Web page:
The dawn of aerial warfare in WWI introduced a new breed of military hero: the dashing flying ace in the skies over France. Aviation historian Mark Wilkins examines the unforeseen psychological toll suffered by these young pilots during and after the war, and how military medicine responded with the development of a new field of specialty, aviation psychiatry.

Event date
Monday, September 16, 2019 - 6:45 p.m.

Space historian Rod Pyle, in collaboration with the National Space Society, provides an inside look at the next few decades of spaceflight and long-term plans for exploration, utilization, and settlement.

Event date
Monday, September 16, 2019 - 6:45 p.m.

Neuroscientist Joseph LeDoux of New York University digs into the natural history of life on earth to provide a new perspective on the similarities between us and our ancestors in deep time. He surveys terrestrial evolution to shed new light on how nervous systems evolved in animals, how the brain developed, and what it means to be human.

Event date
Tuesday, September 17, 2019 - 6:45 p.m.

Art historian Ünver Rüstem examines how mid-18th century Turkish architects adopted European forms to craft a new and politically charged image for the capital city of Istanbul. These surprising structures, a blend of Byzantine and Baroque design, forged a new international image for the Ottoman Empire as it staked its claim to power on the modern world stage. (World Art History Certificate elective, 1/2 credit)

Event date
Wednesday, September 18, 2019 - 6:45 p.m.

Art historian Robert DeCaroli examines the sites and structures that made up the urban landscape of the Khmer Empire and traces the historical shifts, royal decisions, religious beliefs, and cultural processes that led to its development. (World Art History Certificate elective, 1/2 credit)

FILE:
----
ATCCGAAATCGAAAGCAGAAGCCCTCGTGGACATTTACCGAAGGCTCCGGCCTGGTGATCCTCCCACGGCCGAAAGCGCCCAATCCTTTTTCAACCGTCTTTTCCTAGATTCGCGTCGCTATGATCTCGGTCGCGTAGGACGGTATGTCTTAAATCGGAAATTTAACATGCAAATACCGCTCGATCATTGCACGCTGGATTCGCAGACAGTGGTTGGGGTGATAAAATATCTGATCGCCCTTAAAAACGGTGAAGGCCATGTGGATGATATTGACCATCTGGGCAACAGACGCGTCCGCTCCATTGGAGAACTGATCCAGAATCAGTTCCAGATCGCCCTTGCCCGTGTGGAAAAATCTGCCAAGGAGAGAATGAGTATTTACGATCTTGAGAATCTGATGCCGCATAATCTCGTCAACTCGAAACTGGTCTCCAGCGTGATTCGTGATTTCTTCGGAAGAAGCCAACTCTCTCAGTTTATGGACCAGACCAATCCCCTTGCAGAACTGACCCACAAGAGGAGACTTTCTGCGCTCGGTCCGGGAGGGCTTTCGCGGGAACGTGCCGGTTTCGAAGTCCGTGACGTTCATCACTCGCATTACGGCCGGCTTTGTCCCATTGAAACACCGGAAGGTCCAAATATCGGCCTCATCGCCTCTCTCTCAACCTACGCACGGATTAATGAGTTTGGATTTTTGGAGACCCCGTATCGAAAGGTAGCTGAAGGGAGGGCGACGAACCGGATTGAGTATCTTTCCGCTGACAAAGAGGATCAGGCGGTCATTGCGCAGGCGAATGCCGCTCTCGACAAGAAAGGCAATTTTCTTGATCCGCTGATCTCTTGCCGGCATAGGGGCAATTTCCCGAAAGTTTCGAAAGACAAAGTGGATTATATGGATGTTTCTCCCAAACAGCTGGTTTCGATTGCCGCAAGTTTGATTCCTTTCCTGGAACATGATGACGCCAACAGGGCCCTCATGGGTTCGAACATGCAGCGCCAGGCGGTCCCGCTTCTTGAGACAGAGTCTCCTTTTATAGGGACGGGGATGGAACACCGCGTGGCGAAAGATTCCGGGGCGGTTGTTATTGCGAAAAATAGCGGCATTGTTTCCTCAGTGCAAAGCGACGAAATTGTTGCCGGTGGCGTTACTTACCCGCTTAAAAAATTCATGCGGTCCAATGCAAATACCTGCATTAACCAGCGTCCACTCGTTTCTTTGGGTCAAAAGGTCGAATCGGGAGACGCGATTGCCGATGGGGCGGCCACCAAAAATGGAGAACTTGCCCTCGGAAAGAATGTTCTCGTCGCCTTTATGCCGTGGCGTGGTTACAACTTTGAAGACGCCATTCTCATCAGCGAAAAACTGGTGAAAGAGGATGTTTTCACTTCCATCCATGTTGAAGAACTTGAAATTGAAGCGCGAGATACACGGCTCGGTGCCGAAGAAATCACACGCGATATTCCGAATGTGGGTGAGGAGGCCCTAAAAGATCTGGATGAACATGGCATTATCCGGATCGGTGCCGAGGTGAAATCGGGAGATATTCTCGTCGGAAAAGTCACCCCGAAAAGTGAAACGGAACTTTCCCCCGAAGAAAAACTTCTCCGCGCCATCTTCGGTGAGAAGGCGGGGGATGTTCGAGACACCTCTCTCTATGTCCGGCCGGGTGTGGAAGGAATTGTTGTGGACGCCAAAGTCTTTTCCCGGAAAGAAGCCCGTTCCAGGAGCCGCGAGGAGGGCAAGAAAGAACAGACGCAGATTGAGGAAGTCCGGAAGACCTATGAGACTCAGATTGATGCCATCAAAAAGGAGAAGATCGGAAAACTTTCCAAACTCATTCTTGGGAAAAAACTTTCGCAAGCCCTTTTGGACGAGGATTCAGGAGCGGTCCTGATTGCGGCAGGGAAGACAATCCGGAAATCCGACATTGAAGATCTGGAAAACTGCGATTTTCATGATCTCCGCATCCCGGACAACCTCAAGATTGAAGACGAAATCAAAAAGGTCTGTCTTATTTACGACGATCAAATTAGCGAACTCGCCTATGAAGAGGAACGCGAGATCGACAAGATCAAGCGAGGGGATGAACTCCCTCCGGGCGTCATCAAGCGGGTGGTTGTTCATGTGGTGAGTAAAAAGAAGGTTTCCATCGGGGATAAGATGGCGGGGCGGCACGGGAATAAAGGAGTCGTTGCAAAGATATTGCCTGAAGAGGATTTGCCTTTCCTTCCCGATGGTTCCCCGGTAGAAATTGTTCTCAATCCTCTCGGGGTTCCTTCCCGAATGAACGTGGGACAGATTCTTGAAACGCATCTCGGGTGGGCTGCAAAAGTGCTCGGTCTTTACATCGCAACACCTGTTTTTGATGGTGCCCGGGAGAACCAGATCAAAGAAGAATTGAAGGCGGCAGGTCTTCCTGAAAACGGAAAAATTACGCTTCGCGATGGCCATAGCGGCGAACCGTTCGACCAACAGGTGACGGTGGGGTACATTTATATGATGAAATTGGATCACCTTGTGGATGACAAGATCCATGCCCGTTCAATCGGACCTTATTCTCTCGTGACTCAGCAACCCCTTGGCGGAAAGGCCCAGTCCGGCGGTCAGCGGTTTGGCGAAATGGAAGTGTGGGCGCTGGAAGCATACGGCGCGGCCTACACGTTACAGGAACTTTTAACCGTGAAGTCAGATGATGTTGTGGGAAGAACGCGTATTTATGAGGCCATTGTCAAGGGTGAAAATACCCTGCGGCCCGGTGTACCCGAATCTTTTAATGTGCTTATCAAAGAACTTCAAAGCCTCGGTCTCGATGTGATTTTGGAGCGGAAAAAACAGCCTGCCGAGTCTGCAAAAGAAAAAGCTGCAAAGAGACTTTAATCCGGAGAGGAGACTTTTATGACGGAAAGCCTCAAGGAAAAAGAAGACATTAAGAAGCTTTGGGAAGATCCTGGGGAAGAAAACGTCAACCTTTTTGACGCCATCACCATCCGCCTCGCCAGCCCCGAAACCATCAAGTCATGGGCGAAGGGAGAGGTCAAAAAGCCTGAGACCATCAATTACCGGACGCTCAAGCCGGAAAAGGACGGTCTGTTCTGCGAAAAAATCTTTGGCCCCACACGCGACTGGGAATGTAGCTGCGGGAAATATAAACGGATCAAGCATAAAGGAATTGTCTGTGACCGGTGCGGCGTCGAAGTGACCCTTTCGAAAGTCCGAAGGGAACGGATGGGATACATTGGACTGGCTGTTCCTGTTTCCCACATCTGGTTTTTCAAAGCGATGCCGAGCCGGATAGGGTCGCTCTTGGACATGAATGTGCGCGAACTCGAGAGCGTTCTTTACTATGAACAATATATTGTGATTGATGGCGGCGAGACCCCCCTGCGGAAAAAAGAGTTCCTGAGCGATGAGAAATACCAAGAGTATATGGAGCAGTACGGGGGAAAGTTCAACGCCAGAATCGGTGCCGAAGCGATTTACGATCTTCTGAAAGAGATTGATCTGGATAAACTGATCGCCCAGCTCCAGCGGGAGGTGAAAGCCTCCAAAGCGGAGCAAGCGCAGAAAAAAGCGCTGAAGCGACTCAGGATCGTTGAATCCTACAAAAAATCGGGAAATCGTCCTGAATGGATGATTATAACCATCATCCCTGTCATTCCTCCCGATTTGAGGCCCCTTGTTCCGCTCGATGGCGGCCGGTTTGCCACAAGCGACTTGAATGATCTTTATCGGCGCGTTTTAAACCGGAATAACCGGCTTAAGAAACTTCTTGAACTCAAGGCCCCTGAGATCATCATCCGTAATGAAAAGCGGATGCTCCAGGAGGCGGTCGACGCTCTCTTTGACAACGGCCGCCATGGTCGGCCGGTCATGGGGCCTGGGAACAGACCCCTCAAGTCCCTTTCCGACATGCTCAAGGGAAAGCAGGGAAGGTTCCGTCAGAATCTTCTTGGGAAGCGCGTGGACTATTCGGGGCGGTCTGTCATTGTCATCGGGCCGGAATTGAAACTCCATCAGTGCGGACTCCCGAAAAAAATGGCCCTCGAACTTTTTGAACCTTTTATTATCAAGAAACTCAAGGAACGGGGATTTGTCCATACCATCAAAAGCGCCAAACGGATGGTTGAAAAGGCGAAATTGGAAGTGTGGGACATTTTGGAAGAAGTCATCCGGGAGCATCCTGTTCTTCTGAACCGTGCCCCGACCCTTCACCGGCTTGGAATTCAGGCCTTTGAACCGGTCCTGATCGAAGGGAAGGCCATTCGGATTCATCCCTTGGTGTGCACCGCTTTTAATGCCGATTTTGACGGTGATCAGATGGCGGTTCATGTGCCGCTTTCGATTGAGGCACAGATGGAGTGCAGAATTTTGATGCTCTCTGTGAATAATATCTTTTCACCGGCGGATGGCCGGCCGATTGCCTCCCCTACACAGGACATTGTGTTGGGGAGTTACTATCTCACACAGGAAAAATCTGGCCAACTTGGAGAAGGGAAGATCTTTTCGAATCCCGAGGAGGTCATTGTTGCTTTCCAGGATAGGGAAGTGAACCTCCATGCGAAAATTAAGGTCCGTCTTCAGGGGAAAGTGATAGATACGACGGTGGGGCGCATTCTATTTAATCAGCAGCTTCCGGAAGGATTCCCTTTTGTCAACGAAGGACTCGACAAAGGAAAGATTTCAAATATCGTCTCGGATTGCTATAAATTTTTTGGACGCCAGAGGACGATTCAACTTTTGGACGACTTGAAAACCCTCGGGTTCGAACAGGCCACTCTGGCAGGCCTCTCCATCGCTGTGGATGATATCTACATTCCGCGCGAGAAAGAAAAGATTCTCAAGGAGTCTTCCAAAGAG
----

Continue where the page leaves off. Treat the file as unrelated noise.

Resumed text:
Event date
Thursday, September 19, 2019 - 6:45 p.m.

D.C. bartender and spirits expert Derek Brown raises a toast to the fascinating history of the cocktail—and its place in America’s history as well. He traces the potable's birth, rise, fall, and eventual resurrection, spotlighting some of the men and women who made their mark on cocktail culture.

Event date
Friday, September 20, 2019 - 6:45 p.m.

Woodrow Wilson’s post-WWI idea of collective security became realized in the founding of the League of Nations in 1920—and collapsed 26 years later. Historian and author Garrett Peck examines how the league came to be, its successes and failures, and its resurrection through the United Nations after World War II.

Event date
Monday, September 23, 2019 - 6:45 p.m.

There’s been a recent spike of interest in all things fungal, with more people eating mushrooms, and more people baffled by trying to identify them. Mycologist and author Lawrence Millman explains why mushrooms are essential to our planet’s health, their roles in nature, and why he’d rather gaze admiringly at one than sauté it.

Event date
Tuesday, September 24, 2019 - 6:45 p.m.

Perplexed by wine lists or selecting a bottle to bring to dinner? Join Food and Wine magazine’s 2019 Sommelier of the Year, Erik Segelbaum, in an enjoyable interactive workshop designed to boost the wine IQ and confidence of both novices and seasoned aficionados.

Event date
Friday, September 27, 2019 - 6:45 p.m.

Perplexed by wine lists or selecting a bottle to bring to dinner? Join Food and Wine magazine’s 2019 Sommelier of the Year, Erik Segelbaum, in an enjoyable interactive workshop designed to boost the wine IQ and confidence of both novices and seasoned aficionados.

Event date
Saturday, September 28, 2019 - 3:00 p.m.

Ken Walsh, White House correspondent and political analyst for U.S. News & World Report, offers a lively fact-based and nonpartisan examination of the consequential presidency of Donald Trump and how the Democrats are preparing to challenge him.

Event date